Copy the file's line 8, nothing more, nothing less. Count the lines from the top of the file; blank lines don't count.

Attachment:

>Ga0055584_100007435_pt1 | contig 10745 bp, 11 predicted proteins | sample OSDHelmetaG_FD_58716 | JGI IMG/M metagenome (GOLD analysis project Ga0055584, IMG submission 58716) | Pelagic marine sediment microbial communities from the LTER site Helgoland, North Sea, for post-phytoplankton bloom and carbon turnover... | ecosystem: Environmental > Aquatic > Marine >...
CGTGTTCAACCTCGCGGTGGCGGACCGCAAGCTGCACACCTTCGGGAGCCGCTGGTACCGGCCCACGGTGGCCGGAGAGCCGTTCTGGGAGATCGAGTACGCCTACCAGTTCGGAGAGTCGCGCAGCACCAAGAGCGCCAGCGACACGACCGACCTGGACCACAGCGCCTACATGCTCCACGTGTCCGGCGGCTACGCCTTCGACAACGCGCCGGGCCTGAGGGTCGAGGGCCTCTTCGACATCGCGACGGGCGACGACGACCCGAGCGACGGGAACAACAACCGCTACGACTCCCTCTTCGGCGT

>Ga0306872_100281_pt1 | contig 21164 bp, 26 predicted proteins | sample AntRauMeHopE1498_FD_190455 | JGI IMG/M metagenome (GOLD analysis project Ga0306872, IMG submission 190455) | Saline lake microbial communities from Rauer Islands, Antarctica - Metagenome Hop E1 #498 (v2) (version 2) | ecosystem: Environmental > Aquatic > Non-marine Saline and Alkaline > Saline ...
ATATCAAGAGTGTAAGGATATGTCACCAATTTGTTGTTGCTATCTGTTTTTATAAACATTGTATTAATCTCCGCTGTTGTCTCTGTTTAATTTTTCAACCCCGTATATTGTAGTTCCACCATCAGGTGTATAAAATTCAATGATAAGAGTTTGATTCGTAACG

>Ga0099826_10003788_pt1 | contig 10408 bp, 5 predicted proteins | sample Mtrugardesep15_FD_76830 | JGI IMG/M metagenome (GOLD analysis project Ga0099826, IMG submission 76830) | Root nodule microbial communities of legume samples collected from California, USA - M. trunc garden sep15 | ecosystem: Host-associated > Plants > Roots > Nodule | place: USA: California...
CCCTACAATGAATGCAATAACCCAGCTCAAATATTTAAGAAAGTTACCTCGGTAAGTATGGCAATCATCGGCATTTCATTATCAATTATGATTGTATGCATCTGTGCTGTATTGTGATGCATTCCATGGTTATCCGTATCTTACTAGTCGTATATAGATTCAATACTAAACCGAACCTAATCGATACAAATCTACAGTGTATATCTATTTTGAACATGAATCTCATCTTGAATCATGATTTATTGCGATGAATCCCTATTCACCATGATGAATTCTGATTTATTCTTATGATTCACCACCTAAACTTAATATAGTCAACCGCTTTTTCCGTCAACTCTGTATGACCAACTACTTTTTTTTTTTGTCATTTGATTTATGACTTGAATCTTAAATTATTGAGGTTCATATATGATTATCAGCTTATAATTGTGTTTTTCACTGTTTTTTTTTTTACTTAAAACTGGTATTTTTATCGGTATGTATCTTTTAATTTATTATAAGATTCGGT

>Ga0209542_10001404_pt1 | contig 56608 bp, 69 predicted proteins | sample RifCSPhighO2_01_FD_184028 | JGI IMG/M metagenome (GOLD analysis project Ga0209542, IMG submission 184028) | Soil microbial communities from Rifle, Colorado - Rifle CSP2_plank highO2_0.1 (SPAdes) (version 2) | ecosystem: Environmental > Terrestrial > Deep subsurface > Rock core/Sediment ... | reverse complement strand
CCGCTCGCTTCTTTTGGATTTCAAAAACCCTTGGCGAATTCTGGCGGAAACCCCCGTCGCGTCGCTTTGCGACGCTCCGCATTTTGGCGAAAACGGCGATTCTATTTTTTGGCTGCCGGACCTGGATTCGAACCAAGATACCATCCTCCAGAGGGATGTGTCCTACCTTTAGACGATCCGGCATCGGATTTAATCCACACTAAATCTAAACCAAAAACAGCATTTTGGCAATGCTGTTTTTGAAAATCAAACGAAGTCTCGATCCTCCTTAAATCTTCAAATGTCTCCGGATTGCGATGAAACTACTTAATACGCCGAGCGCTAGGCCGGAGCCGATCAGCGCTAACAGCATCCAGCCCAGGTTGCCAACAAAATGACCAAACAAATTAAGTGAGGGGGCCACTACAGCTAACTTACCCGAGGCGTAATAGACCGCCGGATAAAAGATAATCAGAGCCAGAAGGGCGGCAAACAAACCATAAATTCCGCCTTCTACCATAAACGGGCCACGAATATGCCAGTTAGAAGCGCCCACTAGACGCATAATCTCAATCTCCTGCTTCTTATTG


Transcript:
CCGCTCGCTTCTTTTGGATTTCAAAAACCCTTGGCGAATTCTGGCGGAAACCCCCGTCGCGTCGCTTTGCGACGCTCCGCATTTTGGCGAAAACGGCGATTCTATTTTTTGGCTGCCGGACCTGGATTCGAACCAAGATACCATCCTCCAGAGGGATGTGTCCTACCTTTAGACGATCCGGCATCGGATTTAATCCACACTAAATCTAAACCAAAAACAGCATTTTGGCAATGCTGTTTTTGAAAATCAAACGAAGTCTCGATCCTCCTTAAATCTTCAAATGTCTCCGGATTGCGATGAAACTACTTAATACGCCGAGCGCTAGGCCGGAGCCGATCAGCGCTAACAGCATCCAGCCCAGGTTGCCAACAAAATGACCAAACAAATTAAGTGAGGGGGCCACTACAGCTAACTTACCCGAGGCGTAATAGACCGCCGGATAAAAGATAATCAGAGCCAGAAGGGCGGCAAACAAACCATAAATTCCGCCTTCTACCATAAACGGGCCACGAATATGCCAGTTAGAAGCGCCCACTAGACGCATAATCTCAATCTCCTGCTTCTTATTG